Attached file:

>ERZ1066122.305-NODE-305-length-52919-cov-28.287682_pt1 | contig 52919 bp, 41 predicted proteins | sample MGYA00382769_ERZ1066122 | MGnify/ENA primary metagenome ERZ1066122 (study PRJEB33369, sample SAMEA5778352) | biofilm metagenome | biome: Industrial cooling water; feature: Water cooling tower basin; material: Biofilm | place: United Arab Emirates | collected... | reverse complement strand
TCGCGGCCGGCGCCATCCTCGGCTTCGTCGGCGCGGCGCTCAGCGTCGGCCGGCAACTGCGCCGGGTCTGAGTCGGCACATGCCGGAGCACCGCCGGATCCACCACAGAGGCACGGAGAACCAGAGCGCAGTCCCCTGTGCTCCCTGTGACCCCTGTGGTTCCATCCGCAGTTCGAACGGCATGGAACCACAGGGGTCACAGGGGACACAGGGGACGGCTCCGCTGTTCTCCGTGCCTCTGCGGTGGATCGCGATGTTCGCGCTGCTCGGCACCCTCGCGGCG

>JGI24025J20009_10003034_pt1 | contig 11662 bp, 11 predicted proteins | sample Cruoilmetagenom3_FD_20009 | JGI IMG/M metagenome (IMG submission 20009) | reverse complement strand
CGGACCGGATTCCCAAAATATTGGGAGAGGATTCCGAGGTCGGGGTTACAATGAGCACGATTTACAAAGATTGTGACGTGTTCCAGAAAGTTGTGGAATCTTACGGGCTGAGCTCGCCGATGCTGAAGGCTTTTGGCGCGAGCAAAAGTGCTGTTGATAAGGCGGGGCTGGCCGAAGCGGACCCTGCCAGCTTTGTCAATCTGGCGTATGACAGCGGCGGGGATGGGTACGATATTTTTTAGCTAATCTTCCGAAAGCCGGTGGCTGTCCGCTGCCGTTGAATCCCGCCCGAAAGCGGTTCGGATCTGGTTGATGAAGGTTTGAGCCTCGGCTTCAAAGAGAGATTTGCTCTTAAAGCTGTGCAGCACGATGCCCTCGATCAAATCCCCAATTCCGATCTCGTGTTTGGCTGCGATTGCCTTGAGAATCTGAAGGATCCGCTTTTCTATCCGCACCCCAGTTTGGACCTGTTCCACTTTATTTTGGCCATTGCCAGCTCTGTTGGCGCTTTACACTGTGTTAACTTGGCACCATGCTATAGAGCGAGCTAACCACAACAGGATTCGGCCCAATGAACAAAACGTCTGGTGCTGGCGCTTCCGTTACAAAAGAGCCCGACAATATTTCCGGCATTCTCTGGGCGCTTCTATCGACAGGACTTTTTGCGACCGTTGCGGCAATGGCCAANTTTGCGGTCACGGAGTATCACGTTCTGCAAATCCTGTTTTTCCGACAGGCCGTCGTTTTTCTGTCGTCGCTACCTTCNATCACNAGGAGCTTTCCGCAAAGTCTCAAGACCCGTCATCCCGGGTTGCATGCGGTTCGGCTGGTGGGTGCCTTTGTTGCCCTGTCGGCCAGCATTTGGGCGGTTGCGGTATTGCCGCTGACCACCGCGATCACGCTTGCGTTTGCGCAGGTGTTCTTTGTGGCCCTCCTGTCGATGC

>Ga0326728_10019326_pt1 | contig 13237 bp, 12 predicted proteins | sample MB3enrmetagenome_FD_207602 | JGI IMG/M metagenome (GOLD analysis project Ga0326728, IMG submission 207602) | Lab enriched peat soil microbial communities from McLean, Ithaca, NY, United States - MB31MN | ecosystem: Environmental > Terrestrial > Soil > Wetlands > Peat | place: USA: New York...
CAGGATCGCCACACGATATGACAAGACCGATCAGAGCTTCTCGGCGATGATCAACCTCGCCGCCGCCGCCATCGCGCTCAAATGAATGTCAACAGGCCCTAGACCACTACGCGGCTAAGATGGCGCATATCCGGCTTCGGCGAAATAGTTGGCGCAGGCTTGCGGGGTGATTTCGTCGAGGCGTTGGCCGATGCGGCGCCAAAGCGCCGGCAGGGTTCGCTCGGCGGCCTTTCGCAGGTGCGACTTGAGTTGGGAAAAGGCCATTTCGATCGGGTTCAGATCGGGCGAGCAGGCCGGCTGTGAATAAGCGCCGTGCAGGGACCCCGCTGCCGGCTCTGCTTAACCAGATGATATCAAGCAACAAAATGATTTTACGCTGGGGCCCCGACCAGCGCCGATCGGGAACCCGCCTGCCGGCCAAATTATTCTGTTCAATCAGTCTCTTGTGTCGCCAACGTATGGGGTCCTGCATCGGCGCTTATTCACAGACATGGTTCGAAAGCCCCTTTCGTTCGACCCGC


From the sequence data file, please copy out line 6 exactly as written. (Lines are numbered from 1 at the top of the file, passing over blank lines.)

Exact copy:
CAGGATCGCCACACGATATGACAAGACCGATCAGAGCTTCTCGGCGATGATCAACCTCGCCGCCGCCGCCATCGCGCTCAAATGAATGTCAACAGGCCCTAGACCACTACGCGGCTAAGATGGCGCATATCCGGCTTCGGCGAAATAGTTGGCGCAGGCTTGCGGGGTGATTTCGTCGAGGCGTTGGCCGATGCGGCGCCAAAGCGCCGGCAGGGTTCGCTCGGCGGCCTTTCGCAGGTGCGACTTGAGTTGGGAAAAGGCCATTTCGATCGGGTTCAGATCGGGCGAGCAGGCCGGCTGTGAATAAGCGCCGTGCAGGGACCCCGCTGCCGGCTCTGCTTAACCAGATGATATCAAGCAACAAAATGATTTTACGCTGGGGCCCCGACCAGCGCCGATCGGGAACCCGCCTGCCGGCCAAATTATTCTGTTCAATCAGTCTCTTGTGTCGCCAACGTATGGGGTCCTGCATCGGCGCTTATTCACAGACATGGTTCGAAAGCCCCTTTCGTTCGACCCGC